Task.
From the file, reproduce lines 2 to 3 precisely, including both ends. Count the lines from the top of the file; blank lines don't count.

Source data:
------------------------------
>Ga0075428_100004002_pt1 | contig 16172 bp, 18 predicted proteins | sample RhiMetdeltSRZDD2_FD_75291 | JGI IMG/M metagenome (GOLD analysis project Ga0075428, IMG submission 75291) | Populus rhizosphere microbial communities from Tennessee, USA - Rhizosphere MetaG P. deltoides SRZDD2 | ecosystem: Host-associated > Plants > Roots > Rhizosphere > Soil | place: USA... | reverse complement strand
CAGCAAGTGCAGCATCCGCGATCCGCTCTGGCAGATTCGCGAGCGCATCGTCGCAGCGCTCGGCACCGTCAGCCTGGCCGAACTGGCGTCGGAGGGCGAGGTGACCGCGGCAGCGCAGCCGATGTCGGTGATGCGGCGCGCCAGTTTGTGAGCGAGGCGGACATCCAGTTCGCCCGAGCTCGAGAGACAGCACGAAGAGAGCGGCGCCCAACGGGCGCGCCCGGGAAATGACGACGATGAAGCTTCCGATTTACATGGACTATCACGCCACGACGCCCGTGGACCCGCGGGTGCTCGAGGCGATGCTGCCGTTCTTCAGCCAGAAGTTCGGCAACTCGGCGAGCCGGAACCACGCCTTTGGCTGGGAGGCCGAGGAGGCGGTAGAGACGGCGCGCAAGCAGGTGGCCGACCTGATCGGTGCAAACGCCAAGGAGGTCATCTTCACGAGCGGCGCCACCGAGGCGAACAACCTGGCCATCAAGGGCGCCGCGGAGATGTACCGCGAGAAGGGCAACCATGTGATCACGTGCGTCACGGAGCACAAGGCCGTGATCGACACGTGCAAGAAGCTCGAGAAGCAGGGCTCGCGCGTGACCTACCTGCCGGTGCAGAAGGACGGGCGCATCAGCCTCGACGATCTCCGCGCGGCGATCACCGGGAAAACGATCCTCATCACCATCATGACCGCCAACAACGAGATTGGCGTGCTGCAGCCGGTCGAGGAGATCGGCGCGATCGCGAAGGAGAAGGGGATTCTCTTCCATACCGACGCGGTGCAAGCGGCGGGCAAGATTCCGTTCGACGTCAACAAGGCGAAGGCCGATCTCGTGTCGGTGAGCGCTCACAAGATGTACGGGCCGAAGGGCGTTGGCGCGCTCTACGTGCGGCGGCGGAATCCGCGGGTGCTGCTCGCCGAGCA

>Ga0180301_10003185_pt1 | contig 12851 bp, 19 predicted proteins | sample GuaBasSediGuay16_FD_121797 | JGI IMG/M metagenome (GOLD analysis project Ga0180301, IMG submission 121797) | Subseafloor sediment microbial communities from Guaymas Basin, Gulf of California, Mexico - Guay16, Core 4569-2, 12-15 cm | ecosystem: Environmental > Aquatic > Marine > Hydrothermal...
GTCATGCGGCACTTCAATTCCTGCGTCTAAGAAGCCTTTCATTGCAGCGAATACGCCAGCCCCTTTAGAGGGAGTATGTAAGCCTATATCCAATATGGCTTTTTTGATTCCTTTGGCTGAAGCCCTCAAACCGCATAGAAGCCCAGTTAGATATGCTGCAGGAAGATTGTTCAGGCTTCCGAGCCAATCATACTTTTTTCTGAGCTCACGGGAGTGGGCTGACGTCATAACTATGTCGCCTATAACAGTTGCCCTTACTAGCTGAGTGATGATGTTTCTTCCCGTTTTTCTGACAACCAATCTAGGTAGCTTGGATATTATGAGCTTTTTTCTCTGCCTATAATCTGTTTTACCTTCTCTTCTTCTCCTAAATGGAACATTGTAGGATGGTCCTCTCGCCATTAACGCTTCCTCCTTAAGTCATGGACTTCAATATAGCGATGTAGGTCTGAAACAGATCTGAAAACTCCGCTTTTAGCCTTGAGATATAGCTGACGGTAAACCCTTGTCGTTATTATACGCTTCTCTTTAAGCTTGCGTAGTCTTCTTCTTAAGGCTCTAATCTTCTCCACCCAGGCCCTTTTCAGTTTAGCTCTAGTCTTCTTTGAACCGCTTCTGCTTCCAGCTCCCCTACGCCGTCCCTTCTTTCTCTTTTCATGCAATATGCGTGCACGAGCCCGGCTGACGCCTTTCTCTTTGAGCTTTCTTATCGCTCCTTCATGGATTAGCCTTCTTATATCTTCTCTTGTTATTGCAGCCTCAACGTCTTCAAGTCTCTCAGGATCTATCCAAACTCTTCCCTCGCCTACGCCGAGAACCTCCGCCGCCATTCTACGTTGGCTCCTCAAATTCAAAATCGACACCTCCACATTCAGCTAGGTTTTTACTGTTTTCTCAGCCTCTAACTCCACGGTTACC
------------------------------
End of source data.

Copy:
CAGCAAGTGCAGCATCCGCGATCCGCTCTGGCAGATTCGCGAGCGCATCGTCGCAGCGCTCGGCACCGTCAGCCTGGCCGAACTGGCGTCGGAGGGCGAGGTGACCGCGGCAGCGCAGCCGATGTCGGTGATGCGGCGCGCCAGTTTGTGAGCGAGGCGGACATCCAGTTCGCCCGAGCTCGAGAGACAGCACGAAGAGAGCGGCGCCCAACGGGCGCGCCCGGGAAATGACGACGATGAAGCTTCCGATTTACATGGACTATCACGCCACGACGCCCGTGGACCCGCGGGTGCTCGAGGCGATGCTGCCGTTCTTCAGCCAGAAGTTCGGCAACTCGGCGAGCCGGAACCACGCCTTTGGCTGGGAGGCCGAGGAGGCGGTAGAGACGGCGCGCAAGCAGGTGGCCGACCTGATCGGTGCAAACGCCAAGGAGGTCATCTTCACGAGCGGCGCCACCGAGGCGAACAACCTGGCCATCAAGGGCGCCGCGGAGATGTACCGCGAGAAGGGCAACCATGTGATCACGTGCGTCACGGAGCACAAGGCCGTGATCGACACGTGCAAGAAGCTCGAGAAGCAGGGCTCGCGCGTGACCTACCTGCCGGTGCAGAAGGACGGGCGCATCAGCCTCGACGATCTCCGCGCGGCGATCACCGGGAAAACGATCCTCATCACCATCATGACCGCCAACAACGAGATTGGCGTGCTGCAGCCGGTCGAGGAGATCGGCGCGATCGCGAAGGAGAAGGGGATTCTCTTCCATACCGACGCGGTGCAAGCGGCGGGCAAGATTCCGTTCGACGTCAACAAGGCGAAGGCCGATCTCGTGTCGGTGAGCGCTCACAAGATGTACGGGCCGAAGGGCGTTGGCGCGCTCTACGTGCGGCGGCGGAATCCGCGGGTGCTGCTCGCCGAGCA

>Ga0180301_10003185_pt1 | contig 12851 bp, 19 predicted proteins | sample GuaBasSediGuay16_FD_121797 | JGI IMG/M metagenome (GOLD analysis project Ga0180301, IMG submission 121797) | Subseafloor sediment microbial communities from Guaymas Basin, Gulf of California, Mexico - Guay16, Core 4569-2, 12-15 cm | ecosystem: Environmental > Aquatic > Marine > Hydrothermal...